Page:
Front row from left: Ab Edwards, Arthur Griffin, George Cleaveland, Bessie Anderson, Nettie Reese, and twins Helen & Belle McKinney. 2nd Row: Charlie Anderson, Jim Cleaveland, Charlie McKinney, Walter Reese, Will Cleaveland, Jim Munger, Ed Anderson, Georgia Edwards, Tina Anderson, Pearl Brown, Frank Henry (the teacher's brother), Bessie Reese, and teacher: Mae Henry. Photo courtesy of Highlands Historical Society.
In 2020 US News and World Report Magazine ranked Highlands School in the top 12% of all schools in North Carolina and in the top 14% of all schools in the United States. Between 2012 and 2020 Highlands School was listed in the top 15% of all state and national schools. The School also established itself as a leader in athletics. Between 2001 and 2021 Highlanders brought home 36 conference championships in Boys' Soccer, Girls’ Soccer, Boys’ Basketball, Girls’ Basketball, Golf, and Volleyball.
Highlands School continues its unique brand of education as one of two K-12 schools in Macon County’s public school system. Every senior who graduates from Highlands School receives a scholarship from the Permanent Endowment Fund. Highlands is one of the only schools in North Carolina that provides funding like this to encourage higher education among its graduates.
Photo of Highlands School from a 1968 annual. This 3rd Highlands School was built in 1950-51 in Muddy Bottom off Pierson Drive and still serves the youth of Highlands.
Photo of Town Clock School. It replaced Highlands Village School when it was built in 1916-19 on Knowledge Hill where the ABC Store stands today. All 6 schools in the Highlands District were consolidated into this building in 1928, and it crowned the town with its impressive architecture.
Photo of Emmons Industrial School in 1925. It replaced Shortoff School when it was built on the hill above in 1906, but it's gone today. Prof. Harbison wrote a personal account of the tragic lightning strike at Emmons Industrial School on Sunday, July 20, 1913.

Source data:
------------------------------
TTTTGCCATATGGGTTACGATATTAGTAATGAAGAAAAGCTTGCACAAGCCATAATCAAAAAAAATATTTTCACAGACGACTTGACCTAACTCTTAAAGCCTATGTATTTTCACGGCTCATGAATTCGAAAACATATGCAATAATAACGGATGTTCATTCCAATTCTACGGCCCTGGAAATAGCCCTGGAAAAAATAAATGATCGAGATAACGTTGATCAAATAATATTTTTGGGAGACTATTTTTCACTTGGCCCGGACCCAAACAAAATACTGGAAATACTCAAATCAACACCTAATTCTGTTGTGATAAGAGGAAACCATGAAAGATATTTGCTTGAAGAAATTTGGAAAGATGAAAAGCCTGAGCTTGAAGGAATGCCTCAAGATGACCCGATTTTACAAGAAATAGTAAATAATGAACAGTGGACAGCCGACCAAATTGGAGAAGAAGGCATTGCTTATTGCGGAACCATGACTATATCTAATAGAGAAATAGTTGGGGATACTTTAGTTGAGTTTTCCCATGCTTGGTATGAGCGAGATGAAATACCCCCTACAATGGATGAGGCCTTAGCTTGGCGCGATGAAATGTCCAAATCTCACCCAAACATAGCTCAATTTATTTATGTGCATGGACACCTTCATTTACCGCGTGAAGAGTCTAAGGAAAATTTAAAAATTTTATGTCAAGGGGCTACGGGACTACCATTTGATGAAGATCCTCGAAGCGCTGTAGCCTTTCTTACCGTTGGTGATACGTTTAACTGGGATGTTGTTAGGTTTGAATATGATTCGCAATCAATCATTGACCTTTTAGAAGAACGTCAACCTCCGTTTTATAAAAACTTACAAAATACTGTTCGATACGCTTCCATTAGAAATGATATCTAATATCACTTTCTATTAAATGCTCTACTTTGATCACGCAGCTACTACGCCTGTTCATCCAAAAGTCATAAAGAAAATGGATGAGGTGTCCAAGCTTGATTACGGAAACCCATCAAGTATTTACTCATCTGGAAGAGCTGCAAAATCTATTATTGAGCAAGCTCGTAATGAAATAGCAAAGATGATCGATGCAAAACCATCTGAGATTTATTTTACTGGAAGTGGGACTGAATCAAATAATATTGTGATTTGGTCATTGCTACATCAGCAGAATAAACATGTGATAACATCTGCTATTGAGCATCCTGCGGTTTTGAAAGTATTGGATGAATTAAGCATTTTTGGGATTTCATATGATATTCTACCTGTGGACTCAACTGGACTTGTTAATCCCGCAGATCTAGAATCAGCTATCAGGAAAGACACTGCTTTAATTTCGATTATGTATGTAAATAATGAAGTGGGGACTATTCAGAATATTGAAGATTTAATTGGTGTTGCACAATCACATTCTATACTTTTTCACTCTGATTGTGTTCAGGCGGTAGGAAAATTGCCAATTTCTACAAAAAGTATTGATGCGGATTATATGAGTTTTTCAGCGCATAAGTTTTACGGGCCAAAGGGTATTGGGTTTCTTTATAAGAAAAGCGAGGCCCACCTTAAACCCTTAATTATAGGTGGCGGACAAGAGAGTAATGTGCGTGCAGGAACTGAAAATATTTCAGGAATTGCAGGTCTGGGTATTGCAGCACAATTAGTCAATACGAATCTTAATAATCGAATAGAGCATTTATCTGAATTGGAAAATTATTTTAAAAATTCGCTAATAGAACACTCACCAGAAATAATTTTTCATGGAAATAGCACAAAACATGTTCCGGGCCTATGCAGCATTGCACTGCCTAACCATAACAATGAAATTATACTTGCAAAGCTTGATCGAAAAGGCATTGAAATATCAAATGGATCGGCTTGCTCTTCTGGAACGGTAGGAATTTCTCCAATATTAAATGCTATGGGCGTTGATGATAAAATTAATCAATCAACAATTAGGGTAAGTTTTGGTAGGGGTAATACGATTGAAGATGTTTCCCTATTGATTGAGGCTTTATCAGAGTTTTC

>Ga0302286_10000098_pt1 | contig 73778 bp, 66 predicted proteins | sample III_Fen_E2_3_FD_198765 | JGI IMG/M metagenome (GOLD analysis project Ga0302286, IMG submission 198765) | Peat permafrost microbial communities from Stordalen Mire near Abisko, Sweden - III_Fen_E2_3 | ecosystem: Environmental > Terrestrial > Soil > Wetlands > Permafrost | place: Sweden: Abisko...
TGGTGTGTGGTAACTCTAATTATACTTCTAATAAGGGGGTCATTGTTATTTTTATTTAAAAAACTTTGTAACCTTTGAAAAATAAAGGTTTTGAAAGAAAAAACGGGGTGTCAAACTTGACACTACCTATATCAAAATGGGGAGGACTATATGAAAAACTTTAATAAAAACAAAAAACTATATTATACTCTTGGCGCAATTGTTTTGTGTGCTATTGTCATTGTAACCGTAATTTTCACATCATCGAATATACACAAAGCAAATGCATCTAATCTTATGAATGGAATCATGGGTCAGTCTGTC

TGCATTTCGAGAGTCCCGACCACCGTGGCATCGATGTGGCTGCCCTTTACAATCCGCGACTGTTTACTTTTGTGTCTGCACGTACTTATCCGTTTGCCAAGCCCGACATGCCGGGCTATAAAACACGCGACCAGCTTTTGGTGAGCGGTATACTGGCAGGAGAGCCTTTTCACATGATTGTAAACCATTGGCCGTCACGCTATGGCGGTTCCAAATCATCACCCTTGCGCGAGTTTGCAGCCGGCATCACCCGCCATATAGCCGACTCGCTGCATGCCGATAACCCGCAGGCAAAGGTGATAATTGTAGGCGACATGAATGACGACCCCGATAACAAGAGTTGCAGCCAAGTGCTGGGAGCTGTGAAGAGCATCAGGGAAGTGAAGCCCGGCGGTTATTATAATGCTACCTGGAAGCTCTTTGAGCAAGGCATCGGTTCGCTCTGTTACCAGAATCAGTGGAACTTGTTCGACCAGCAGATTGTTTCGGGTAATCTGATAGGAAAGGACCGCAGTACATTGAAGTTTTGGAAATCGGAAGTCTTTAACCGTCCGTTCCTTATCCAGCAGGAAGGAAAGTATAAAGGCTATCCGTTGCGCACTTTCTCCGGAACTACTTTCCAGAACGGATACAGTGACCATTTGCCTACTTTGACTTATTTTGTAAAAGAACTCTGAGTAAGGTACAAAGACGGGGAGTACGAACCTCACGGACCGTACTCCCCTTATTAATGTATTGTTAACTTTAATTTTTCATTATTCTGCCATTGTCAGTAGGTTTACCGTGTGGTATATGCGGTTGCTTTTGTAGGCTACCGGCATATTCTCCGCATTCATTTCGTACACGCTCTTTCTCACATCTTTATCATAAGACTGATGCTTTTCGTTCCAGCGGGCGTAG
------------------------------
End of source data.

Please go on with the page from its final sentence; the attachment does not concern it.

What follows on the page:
Photo of Flat Mountain School. It existed 7 miles from Highlands on Flat Mountain Road beyond the end of today's pavement and to the left. Natalie Georgia Sato, whose home is near the original site, is seen astride a pony beside the school in 1932.
Photo of Broadway Gap School in the 1940s, courtesy of Marie Reese. Teacher Beryl Morgan of Franklin with her class. It used to exist 7 miles from Highlands on Turtle Pond Road across from where the road forks up the mountain.
Photo of Clear Creek School. Existed 5 miles from Highlands on Clear Creek Road near the Sassafras Road intersection. Home today of Jack and Carrie Crain. Photo in 2006.
Photo of Horse Cove School in1898. It existed 5 miles from Highlands on Horse Cove Road to the right before the Whiteside Cove Road turnoff and is a home today. Left to right are Leonard Hill, Genelia Speed, Sallie Wilson, Lena Wilson, Mary Edwards, Hoyt Hill, Simon Speed, Radford Morris Hill, Carrie Edwards, Edna McKinney, John Edwards, Barnett Wilson, Garse Edwards, Lafayette Speed, and Fannie McKinney.
Newspaper photo of Highlands Village School. It was built by Arthur House in 1878, where Town Hall stands today and was where Professor Thomas Harbison established Highlands Academy in 1886 as one of the first public graded schools in North Carolina. Its 360-pound bell still rings the time of day above the current Town Hall.
Photo of Shortoff School, which functioned from 1882 until the Emmons Industrial School on the hill replaced it in 1906. The building still exists five miles from Highlands across from the Shortoff Baptist Church.